The whole world needs to hear that their life can have meaning. And that meaning begins when they accept the free gift of salvation, paid in full by Jesus the sacrificial lamb upon the cross on Calvary.

Sunday, October 25, 2009

Thank You!

I want to thank everyone involved for the wonderful showing of appreciation that you all presented to me this morning. It has been my privilege and my honor to be able to call myself your pastor. You have all been wonderfully welcoming and supportive and I am truly grateful from the bottom of my heart! Thank you again!

Saturday, October 24, 2009

Bible Challenge 10/25-10/31

Hello all!

Here is the schedule for the Bible Challenge for next week. We have completed the Old Testament and now start our adventure into the New Testament with the book of Matthew.

Sunday, 10/25: Matthew 1-4

Monday, 10/26: Matthew 5-8

Tuesday, 10/27: Matthew 9-12

Wednesday, 10/28: Matthew 13-16

Thursday, 10/29: Matthew 17-20

Friday, 10/30: Matthew 21-24

Saturday, 10/31: Matthew 25-28

Have a great week and enjoy your time in the Word!

Friday, October 23, 2009

Friday Fives

Here are five things that I want to bring to your attention this week.

1. Salty service cards – Salty Service – We have been averaging 8 cards a week with a high of 11 in September as we work to minister to those outside our walls. Salty Service "...makes a difference in people’s lives – both those being served and those serving. Salty Service makes us “doers and not hears only” (James 1.27). Salty Service connects the lives of disciples with the ongoing work of Christ in the world. Salty Service restores credibility to those who would share a Gospel of love to a doubting world." If you work one hour outside the walls of our church then please get a Salty Service card from the pew holders and drop it in the offering plate. You do not have to fill anything out. Just get a card and turn it in. As easy as that! So keep plugging away ministering to those we meet outside the walls.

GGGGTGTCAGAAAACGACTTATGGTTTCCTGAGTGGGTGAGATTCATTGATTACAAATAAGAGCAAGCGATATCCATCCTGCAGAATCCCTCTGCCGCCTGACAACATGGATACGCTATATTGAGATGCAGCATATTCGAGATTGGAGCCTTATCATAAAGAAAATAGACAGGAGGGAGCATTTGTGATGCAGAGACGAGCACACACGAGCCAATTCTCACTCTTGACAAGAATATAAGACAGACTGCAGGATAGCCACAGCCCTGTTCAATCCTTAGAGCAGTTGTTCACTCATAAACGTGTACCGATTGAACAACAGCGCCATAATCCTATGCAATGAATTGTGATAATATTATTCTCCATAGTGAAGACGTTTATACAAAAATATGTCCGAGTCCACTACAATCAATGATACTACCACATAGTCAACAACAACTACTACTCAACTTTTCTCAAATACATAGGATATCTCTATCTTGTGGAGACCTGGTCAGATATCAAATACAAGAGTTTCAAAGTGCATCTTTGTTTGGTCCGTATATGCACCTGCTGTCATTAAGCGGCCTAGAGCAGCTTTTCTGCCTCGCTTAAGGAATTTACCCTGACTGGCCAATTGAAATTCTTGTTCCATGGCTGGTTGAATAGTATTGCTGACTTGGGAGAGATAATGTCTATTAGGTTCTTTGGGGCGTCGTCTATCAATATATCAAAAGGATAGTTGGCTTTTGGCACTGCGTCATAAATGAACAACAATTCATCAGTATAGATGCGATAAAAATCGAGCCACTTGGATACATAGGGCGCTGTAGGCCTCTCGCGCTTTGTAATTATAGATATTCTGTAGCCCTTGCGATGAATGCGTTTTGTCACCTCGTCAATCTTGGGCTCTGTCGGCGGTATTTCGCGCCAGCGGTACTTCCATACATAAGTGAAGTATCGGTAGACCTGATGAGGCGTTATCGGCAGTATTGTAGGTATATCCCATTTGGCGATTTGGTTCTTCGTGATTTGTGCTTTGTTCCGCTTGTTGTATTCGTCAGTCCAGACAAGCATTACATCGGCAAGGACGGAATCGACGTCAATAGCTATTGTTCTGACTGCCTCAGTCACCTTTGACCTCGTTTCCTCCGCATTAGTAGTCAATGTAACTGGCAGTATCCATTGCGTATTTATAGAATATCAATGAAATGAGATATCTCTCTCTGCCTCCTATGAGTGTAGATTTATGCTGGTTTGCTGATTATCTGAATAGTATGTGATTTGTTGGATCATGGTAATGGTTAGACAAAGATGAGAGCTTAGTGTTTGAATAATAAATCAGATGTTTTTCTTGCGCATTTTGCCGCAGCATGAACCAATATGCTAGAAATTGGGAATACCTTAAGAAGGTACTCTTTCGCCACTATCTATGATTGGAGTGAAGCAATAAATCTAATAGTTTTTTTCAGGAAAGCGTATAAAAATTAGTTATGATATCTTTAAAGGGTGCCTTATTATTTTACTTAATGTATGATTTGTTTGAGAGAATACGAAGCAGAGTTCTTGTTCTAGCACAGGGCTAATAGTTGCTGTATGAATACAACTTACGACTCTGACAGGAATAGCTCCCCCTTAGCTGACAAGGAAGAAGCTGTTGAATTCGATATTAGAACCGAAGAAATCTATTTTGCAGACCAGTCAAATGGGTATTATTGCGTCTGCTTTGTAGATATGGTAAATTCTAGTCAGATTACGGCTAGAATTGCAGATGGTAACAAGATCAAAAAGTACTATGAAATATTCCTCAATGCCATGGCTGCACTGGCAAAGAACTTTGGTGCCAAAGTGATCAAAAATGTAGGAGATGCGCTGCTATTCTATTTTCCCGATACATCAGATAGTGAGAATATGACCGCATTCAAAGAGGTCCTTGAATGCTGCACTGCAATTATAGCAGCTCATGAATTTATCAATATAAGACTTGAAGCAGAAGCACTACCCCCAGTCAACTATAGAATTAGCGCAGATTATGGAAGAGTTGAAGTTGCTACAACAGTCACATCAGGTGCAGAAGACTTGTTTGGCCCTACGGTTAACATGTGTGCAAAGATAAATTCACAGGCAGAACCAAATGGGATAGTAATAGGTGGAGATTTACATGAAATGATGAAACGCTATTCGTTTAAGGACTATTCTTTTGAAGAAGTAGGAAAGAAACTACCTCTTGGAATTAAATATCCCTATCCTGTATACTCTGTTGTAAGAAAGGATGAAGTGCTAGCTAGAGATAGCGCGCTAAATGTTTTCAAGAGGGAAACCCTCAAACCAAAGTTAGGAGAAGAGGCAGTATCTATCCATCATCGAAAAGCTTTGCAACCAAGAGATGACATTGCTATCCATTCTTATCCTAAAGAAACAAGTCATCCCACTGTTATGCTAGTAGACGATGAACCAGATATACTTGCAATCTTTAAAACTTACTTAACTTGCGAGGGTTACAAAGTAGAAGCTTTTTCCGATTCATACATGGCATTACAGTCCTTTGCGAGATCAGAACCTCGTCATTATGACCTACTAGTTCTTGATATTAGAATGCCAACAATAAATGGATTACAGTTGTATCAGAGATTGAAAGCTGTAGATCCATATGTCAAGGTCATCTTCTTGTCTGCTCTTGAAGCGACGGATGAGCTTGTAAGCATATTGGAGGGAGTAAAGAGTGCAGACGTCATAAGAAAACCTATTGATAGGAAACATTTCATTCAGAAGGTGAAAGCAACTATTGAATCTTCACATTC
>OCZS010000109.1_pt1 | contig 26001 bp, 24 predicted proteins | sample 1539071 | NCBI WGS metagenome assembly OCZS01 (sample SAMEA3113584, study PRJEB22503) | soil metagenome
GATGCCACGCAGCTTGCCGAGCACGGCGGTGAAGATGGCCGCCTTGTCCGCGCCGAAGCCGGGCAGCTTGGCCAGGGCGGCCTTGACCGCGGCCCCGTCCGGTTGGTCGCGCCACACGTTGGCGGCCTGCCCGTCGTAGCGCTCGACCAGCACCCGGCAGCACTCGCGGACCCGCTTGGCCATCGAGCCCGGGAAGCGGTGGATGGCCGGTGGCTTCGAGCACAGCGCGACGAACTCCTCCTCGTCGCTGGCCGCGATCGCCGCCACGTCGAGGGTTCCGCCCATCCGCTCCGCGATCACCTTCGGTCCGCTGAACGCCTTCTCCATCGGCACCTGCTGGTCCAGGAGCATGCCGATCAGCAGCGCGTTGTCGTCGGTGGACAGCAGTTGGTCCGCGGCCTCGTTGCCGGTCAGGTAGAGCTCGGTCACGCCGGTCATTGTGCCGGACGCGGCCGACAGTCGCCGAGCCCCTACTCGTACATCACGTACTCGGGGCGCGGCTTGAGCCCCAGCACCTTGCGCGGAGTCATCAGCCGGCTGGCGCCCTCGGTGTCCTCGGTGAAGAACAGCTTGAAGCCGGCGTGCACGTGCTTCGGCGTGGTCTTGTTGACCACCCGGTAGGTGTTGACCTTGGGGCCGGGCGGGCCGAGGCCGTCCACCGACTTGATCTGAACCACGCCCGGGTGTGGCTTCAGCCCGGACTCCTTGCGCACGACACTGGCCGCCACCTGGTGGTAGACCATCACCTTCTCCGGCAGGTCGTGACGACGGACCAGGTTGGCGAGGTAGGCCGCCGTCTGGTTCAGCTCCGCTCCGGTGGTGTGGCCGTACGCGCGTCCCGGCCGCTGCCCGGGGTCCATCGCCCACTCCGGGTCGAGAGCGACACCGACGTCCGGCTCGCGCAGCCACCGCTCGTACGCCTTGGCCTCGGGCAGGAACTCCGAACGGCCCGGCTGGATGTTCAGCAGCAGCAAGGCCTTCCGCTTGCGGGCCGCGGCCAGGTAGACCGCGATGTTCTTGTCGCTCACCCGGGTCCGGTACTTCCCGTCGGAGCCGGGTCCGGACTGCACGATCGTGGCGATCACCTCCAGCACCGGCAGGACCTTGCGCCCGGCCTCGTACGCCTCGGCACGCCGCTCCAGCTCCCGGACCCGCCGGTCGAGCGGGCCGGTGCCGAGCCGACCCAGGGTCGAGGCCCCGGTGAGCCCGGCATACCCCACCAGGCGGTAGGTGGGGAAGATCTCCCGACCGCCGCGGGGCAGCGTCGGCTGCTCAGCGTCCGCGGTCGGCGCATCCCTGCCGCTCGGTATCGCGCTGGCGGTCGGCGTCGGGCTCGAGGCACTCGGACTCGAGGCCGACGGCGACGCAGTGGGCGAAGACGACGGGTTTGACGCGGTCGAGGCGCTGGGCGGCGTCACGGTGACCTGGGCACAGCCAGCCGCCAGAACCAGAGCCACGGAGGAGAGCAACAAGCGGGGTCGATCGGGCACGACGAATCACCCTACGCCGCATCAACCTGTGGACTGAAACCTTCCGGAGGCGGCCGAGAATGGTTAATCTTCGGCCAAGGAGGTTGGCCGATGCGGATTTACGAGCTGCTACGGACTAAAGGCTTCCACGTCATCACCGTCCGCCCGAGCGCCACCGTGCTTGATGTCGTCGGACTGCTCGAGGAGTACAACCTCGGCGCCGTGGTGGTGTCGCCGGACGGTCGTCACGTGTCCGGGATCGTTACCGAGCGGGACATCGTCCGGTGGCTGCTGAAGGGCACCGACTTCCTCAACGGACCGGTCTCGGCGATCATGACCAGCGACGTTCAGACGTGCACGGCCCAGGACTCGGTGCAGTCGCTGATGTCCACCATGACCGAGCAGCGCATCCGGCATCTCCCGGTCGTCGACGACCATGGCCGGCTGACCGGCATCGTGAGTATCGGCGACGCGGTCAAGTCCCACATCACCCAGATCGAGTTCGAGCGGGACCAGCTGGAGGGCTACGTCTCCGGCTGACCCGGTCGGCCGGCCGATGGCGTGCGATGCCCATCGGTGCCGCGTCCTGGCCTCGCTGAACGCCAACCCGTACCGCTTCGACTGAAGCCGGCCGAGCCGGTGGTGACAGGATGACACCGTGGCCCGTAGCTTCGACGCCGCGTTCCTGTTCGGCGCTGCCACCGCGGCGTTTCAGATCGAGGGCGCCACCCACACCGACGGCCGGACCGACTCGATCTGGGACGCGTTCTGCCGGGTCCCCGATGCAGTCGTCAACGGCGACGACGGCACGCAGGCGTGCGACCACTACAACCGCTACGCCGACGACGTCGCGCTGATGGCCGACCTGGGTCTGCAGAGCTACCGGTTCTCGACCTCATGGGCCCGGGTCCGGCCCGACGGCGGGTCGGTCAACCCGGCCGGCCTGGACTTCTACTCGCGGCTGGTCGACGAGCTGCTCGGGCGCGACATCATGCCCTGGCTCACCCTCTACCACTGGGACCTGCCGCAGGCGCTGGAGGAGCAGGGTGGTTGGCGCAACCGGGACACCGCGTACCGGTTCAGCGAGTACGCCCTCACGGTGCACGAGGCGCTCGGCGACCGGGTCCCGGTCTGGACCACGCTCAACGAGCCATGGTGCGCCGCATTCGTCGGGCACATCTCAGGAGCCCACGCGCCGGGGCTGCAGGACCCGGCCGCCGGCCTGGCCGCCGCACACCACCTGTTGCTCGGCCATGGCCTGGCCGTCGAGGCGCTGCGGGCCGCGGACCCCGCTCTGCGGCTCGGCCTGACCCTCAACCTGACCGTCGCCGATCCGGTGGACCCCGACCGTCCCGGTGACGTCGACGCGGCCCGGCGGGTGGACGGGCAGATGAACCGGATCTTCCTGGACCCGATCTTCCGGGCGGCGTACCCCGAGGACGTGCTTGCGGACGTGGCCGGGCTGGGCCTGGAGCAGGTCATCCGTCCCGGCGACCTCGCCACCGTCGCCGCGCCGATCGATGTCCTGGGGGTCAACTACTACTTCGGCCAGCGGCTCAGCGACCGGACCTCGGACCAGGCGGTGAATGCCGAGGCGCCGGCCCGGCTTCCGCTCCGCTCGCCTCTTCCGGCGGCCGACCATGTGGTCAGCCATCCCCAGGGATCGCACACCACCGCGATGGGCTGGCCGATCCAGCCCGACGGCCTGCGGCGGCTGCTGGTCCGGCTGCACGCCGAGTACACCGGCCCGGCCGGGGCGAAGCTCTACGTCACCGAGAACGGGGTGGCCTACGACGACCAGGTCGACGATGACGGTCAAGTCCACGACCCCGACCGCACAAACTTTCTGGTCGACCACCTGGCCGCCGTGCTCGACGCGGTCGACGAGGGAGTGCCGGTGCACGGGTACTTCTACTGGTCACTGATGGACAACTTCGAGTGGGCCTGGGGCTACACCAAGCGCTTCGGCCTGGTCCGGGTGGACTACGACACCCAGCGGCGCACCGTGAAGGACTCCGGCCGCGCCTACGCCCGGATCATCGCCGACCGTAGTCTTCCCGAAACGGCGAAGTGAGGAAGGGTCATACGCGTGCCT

2. Literacy Tutor – Many of you probably read the article in the paper a few weeks ago about the high illiteracy rate here in Marion County. We have an opportunity to help our community in this regard. John Clayton has been in contact with the Literacy Coalition and they will partner with us to provide the training, the material, and the students, at no cost to us, if we will do the tutoring. If you are interested please contact the church office and when we have a good size group together they will come out and talk with us and explain everything. This is a wonderful way to practice the love of Christ and reach out to the people of Ocala.

3. Pumpkin Patch – We are in need of volunteers. If you are interested in working the patch, reading stories, or any other area please sign up at the Connection Station. We are in full swing and the patch is packed just about every day. Thanks to all those that have volunteered already and it is never to late to join the fun!

4. Facebook – If you are a member of Facebook I have set up a church group page for our church. We have four members already! My hope is that we can use it as another way to get our church out there for people to see. There is a discussion board as well as a place to post announcements, reminders, and pictures of things happening in and around our church for not only our members to see, but others as well. This is just another way that we are reaching outside our walls to the community around us. And please do not be afraid to tell others about it!

5. Bible Study with Marge – Marge Grieves is starting a Bible Study on the Gospel of John that will meet on Wednesdays at 11am. If you are interested please make plans to attend this time of fellowship and enrichment.

Have a great weekend and see you Sunday!

Wednesday, October 21, 2009

Sad News...

Hello All.

For those that may not know it is my sad duty to let you know that Russell Brown died this past Monday. Please be in prayer for his family as they deal with his death. Services will be held this Saturday, 10/24, at 11am here at Druid Hills UMC.

Sunday, October 18, 2009

Big Rocks: God's Grace is Always Sufficient - Genesis 35:9-15 and Ephesians 3:7-9

This week we are beginning a new preaching series entitled Big Rocks. And we are going to be looking at the big rocks or tenets of the Christian faith; Grace, salvation, discipleship and sanctification, and the idea of being a covenant people. Today we are beginning with the idea of Grace and how Grace impacts and informs our lives as Christians.

Fitting it All In
This morning we had the children put our jar together. Focusing on the idea that we need to place the greatest importance on the big rocks, and deal with this first. Once we take care of the big rocks then the little rocks, sand, and water fit into our lives much easier. If we had placed either the little rocks, the sand, or the water in first we never would have been able to get the big rocks in. The same is true in life, if we allow ourselves to get bogged down with the small stuff, place all of our attention on them, then we risk the chance that we will forget or ignore the big rocks.